Let's take a deeper look at the FTP protocol, in order to better understand how we can load-balance it. In order for an FTP client to work properly, two connections must be opened between the client and the server:

  • A control connection
  • A data connection

The control connection is initiated by the FTP client to the TCP port 21 on the server. On the other end, the data connection can be created in different ways. The first way is the through an "active" FTP session. In this mode the client sends a "PORT" command which randomly opens one of its network port and instruct the server to connect to it using port 20 as source port. This mode is usually discouraged or even server configuration prevent it for security reasons (the server initiate the data connection to the client). The second FTP mode is the "passive" mode. When using the passive mode a client sends a "PASV" command to the server. As a response the server opens a TCP port and sends the number and IP address as part of the PASV response so the client knows what socket to use. Modern FTP clients usually use this mode first if supported by the server. There is a third mode which is the "extended opassive" mode. It is very similar to the "passive" mode but the client sends an "EPSV" command (instead of "PASV") and the server respond with only the number of the TCP port that has been chosen for data connection (without sending the IP address).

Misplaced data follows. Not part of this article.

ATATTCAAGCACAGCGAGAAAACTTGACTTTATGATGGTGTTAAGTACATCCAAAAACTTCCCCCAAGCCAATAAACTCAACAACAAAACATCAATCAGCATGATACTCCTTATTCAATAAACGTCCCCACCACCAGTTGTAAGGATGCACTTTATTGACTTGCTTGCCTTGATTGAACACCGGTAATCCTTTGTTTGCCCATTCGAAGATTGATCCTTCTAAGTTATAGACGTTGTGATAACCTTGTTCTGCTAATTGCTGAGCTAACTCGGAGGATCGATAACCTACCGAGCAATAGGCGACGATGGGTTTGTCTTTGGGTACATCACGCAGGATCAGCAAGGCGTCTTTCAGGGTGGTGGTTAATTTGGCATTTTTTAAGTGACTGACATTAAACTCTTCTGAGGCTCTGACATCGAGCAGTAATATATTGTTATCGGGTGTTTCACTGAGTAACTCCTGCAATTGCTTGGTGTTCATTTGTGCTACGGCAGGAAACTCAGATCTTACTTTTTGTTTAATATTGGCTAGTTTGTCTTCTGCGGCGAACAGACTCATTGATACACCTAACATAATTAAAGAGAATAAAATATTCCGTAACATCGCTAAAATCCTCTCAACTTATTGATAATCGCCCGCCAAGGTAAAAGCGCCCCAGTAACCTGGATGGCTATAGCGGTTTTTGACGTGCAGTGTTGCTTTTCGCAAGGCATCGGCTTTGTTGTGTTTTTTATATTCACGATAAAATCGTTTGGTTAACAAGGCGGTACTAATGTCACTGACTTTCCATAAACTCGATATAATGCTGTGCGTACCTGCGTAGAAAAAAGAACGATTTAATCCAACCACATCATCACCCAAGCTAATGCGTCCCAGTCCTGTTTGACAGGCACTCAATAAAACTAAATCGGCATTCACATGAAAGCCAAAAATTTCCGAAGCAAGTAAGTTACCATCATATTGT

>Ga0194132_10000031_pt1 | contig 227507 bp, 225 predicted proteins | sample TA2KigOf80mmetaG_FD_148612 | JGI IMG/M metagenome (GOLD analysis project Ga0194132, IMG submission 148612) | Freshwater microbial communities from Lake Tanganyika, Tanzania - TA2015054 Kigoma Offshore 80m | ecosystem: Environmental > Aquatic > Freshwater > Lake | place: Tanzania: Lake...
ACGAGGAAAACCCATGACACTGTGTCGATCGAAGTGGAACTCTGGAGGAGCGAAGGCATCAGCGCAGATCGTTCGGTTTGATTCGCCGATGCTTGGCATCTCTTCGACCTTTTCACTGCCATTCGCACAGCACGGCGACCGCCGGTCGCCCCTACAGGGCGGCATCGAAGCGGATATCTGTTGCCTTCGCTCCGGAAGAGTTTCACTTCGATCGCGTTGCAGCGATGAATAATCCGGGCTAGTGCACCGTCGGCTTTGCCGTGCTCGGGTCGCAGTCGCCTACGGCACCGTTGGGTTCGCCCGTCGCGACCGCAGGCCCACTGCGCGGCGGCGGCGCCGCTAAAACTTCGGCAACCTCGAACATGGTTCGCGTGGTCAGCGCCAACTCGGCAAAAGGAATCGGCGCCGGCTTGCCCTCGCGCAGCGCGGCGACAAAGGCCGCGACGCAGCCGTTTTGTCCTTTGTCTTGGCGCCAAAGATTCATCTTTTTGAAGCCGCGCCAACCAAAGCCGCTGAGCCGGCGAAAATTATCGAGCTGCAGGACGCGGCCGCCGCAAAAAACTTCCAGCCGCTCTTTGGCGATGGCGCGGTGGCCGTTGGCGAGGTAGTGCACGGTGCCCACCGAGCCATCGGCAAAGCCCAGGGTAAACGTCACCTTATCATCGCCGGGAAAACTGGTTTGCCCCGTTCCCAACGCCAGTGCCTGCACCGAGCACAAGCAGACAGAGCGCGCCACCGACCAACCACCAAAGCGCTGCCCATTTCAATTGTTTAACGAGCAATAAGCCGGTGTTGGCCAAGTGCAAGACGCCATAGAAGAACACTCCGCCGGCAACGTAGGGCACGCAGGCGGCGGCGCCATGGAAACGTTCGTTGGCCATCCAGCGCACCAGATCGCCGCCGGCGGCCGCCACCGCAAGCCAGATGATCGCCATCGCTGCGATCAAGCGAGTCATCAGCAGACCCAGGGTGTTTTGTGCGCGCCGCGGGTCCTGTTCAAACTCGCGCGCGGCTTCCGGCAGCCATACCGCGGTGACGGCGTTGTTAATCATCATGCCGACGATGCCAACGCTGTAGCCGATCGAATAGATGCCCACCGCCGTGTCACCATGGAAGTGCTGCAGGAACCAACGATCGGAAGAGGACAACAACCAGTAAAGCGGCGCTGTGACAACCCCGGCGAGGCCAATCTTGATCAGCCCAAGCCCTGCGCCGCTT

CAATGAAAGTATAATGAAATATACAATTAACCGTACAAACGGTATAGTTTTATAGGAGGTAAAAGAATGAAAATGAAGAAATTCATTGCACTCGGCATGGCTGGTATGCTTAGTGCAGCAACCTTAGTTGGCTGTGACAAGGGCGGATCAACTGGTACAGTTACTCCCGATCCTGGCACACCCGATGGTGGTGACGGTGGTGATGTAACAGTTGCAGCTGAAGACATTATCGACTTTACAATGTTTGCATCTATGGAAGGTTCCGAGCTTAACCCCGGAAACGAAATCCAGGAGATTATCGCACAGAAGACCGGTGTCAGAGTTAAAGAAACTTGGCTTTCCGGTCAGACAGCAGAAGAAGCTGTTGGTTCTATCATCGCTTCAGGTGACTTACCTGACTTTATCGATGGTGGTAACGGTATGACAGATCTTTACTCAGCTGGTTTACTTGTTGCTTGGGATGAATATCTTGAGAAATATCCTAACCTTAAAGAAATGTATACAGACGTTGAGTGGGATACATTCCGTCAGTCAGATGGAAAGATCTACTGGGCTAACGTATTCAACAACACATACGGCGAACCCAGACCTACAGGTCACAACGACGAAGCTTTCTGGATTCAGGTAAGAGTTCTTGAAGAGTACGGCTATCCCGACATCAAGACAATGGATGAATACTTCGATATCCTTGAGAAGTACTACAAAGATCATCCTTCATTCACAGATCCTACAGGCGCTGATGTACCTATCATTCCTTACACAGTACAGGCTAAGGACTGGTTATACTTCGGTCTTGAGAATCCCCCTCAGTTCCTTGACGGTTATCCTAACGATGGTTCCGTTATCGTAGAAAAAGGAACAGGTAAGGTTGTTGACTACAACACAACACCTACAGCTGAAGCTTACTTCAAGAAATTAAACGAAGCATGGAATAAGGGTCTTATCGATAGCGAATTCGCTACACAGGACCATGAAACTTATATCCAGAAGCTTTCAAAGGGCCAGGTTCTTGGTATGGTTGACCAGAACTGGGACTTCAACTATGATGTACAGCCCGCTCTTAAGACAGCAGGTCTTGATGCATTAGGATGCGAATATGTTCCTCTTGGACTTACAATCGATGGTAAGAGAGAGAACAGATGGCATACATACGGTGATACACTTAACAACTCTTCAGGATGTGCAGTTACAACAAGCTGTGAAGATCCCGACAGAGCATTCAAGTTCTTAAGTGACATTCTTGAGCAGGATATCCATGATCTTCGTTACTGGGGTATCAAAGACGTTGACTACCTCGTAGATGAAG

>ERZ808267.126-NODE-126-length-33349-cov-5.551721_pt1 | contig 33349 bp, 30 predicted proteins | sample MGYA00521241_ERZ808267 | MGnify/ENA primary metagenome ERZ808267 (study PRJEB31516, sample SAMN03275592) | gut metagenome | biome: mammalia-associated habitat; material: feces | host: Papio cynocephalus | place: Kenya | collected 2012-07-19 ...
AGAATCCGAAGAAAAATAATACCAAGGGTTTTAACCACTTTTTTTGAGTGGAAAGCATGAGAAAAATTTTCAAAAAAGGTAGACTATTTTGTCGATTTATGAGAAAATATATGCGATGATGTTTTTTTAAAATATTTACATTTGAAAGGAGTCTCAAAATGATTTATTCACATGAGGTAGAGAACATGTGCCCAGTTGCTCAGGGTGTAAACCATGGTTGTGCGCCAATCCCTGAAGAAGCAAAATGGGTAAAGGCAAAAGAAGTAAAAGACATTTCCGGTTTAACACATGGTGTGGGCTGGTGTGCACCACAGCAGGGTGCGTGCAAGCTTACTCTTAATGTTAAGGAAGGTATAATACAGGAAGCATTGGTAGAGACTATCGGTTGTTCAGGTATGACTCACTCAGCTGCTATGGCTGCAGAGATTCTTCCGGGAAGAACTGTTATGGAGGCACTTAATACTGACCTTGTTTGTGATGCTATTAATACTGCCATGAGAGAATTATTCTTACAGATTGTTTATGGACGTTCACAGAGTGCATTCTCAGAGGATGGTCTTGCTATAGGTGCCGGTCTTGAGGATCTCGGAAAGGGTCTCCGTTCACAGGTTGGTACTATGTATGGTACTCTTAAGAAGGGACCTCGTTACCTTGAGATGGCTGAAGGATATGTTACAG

Load balancing concepts

So now that we know how FTP works we also know that load-balancing FTP requires balancing both the control connections and the data connections. The load balancer must also make sure that data connections are sent the right backend server, the one which replied to the client command.

 

Alfresco configuration

From your ECM side, there is not much to do but there are some pre-requisites:

  • Alfresco nodes must belong to the same (working) cluster
  • Alfresco nodes must be reachable from the load balancer on the FTP ports